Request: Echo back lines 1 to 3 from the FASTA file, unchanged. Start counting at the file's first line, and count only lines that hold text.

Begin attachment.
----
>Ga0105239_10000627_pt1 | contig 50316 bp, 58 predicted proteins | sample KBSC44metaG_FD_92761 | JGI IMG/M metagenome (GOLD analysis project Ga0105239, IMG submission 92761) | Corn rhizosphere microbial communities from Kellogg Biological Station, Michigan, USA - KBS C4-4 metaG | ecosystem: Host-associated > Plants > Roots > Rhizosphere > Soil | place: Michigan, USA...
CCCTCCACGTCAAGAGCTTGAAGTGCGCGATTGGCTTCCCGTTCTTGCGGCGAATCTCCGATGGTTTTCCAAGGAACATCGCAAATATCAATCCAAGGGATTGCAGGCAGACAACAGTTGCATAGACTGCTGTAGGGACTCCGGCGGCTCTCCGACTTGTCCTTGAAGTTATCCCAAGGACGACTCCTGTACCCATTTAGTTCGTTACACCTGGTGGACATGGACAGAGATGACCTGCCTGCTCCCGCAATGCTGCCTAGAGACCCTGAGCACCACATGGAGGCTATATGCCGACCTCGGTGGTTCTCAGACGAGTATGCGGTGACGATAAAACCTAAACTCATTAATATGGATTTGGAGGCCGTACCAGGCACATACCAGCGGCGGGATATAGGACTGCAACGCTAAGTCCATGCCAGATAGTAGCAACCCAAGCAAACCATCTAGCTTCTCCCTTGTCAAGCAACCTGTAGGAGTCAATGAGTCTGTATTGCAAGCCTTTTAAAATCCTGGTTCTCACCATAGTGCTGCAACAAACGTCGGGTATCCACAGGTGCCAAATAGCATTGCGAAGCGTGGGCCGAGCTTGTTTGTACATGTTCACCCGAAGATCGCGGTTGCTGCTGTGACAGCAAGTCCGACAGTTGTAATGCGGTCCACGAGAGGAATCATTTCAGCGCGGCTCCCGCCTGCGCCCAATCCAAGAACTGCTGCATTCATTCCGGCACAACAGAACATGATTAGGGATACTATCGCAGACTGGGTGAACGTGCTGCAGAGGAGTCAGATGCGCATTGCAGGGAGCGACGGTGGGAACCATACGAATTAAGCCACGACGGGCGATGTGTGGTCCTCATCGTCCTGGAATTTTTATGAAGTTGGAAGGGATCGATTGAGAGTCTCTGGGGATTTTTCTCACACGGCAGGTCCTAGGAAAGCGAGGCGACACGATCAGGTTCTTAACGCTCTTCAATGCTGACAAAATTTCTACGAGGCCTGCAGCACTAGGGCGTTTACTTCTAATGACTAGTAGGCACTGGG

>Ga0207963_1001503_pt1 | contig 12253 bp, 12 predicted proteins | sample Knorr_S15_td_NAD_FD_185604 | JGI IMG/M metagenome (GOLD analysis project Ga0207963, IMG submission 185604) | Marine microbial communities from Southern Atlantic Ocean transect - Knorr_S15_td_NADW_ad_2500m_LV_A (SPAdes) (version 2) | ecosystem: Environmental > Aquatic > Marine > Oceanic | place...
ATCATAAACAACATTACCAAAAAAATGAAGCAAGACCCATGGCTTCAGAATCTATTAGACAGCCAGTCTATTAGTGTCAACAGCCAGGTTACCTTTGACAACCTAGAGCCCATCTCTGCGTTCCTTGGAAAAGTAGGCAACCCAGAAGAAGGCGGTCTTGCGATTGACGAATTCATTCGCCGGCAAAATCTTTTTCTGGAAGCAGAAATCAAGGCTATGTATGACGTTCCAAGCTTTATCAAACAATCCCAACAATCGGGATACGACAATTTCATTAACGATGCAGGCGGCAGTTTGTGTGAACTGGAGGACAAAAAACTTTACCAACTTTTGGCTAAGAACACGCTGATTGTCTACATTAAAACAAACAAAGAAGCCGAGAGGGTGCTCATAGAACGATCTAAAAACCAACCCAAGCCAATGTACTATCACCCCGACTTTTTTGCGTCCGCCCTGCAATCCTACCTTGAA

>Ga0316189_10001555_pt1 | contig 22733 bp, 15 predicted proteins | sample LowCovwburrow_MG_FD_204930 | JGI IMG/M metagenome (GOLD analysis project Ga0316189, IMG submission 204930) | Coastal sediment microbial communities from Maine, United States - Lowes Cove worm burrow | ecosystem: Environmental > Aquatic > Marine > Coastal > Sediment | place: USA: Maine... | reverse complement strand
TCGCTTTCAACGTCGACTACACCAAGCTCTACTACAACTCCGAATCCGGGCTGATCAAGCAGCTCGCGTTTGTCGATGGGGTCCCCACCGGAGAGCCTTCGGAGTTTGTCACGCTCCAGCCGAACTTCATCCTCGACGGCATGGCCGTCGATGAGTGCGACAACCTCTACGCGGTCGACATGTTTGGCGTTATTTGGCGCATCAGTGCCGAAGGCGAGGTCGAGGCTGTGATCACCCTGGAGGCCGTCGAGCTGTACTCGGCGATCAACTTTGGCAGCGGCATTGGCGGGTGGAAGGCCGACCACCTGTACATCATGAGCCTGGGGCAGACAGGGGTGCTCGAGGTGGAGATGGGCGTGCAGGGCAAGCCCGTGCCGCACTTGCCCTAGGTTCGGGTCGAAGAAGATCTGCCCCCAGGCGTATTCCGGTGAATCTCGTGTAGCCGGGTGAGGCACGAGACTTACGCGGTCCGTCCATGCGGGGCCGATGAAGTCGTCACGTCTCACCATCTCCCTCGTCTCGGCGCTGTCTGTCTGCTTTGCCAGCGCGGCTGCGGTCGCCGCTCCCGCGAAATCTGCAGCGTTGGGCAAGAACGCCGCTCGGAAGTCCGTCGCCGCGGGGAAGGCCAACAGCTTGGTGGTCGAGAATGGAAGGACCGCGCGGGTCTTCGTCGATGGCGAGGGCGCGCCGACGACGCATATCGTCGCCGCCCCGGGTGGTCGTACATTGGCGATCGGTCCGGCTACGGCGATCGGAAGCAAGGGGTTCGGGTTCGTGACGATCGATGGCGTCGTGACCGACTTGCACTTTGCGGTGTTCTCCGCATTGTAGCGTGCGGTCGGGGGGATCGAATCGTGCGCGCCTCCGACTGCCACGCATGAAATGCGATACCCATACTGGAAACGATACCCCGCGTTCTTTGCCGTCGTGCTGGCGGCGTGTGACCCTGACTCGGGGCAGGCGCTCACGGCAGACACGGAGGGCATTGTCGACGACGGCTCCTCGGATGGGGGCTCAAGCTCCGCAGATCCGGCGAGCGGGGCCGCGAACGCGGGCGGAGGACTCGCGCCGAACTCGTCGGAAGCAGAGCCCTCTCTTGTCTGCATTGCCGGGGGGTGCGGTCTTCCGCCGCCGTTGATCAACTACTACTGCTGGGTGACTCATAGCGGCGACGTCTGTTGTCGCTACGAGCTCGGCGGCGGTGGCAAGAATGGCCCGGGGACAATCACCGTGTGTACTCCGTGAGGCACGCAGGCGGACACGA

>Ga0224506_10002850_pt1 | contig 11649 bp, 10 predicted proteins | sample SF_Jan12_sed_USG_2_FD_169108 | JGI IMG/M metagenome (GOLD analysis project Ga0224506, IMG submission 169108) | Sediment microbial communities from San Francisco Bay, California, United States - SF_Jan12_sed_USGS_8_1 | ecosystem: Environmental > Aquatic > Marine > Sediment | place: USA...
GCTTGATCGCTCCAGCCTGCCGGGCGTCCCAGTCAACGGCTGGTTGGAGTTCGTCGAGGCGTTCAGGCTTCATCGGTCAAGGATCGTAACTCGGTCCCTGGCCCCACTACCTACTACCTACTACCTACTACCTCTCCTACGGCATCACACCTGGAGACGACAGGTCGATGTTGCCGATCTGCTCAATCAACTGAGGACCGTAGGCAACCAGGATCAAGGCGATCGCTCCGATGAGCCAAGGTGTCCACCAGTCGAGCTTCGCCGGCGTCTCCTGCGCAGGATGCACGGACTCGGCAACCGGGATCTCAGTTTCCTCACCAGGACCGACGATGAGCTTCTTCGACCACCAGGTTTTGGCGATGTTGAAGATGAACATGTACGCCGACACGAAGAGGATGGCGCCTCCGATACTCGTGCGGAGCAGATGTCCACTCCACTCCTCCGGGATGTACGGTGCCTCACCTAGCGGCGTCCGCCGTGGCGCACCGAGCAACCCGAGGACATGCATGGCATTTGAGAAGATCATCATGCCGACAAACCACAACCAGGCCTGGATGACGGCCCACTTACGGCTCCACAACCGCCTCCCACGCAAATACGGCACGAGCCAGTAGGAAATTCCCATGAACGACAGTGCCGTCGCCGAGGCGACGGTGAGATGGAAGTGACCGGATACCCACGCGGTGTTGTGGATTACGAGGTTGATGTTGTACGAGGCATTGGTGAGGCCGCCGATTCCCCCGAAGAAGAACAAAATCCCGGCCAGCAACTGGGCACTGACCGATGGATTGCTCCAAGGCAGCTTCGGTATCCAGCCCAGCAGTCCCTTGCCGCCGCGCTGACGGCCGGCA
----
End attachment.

>Ga0105239_10000627_pt1 | contig 50316 bp, 58 predicted proteins | sample KBSC44metaG_FD_92761 | JGI IMG/M metagenome (GOLD analysis project Ga0105239, IMG submission 92761) | Corn rhizosphere microbial communities from Kellogg Biological Station, Michigan, USA - KBS C4-4 metaG | ecosystem: Host-associated > Plants > Roots > Rhizosphere > Soil | place: Michigan, USA...
CCCTCCACGTCAAGAGCTTGAAGTGCGCGATTGGCTTCCCGTTCTTGCGGCGAATCTCCGATGGTTTTCCAAGGAACATCGCAAATATCAATCCAAGGGATTGCAGGCAGACAACAGTTGCATAGACTGCTGTAGGGACTCCGGCGGCTCTCCGACTTGTCCTTGAAGTTATCCCAAGGACGACTCCTGTACCCATTTAGTTCGTTACACCTGGTGGACATGGACAGAGATGACCTGCCTGCTCCCGCAATGCTGCCTAGAGACCCTGAGCACCACATGGAGGCTATATGCCGACCTCGGTGGTTCTCAGACGAGTATGCGGTGACGATAAAACCTAAACTCATTAATATGGATTTGGAGGCCGTACCAGGCACATACCAGCGGCGGGATATAGGACTGCAACGCTAAGTCCATGCCAGATAGTAGCAACCCAAGCAAACCATCTAGCTTCTCCCTTGTCAAGCAACCTGTAGGAGTCAATGAGTCTGTATTGCAAGCCTTTTAAAATCCTGGTTCTCACCATAGTGCTGCAACAAACGTCGGGTATCCACAGGTGCCAAATAGCATTGCGAAGCGTGGGCCGAGCTTGTTTGTACATGTTCACCCGAAGATCGCGGTTGCTGCTGTGACAGCAAGTCCGACAGTTGTAATGCGGTCCACGAGAGGAATCATTTCAGCGCGGCTCCCGCCTGCGCCCAATCCAAGAACTGCTGCATTCATTCCGGCACAACAGAACATGATTAGGGATACTATCGCAGACTGGGTGAACGTGCTGCAGAGGAGTCAGATGCGCATTGCAGGGAGCGACGGTGGGAACCATACGAATTAAGCCACGACGGGCGATGTGTGGTCCTCATCGTCCTGGAATTTTTATGAAGTTGGAAGGGATCGATTGAGAGTCTCTGGGGATTTTTCTCACACGGCAGGTCCTAGGAAAGCGAGGCGACACGATCAGGTTCTTAACGCTCTTCAATGCTGACAAAATTTCTACGAGGCCTGCAGCACTAGGGCGTTTACTTCTAATGACTAGTAGGCACTGGG

>Ga0207963_1001503_pt1 | contig 12253 bp, 12 predicted proteins | sample Knorr_S15_td_NAD_FD_185604 | JGI IMG/M metagenome (GOLD analysis project Ga0207963, IMG submission 185604) | Marine microbial communities from Southern Atlantic Ocean transect - Knorr_S15_td_NADW_ad_2500m_LV_A (SPAdes) (version 2) | ecosystem: Environmental > Aquatic > Marine > Oceanic | place...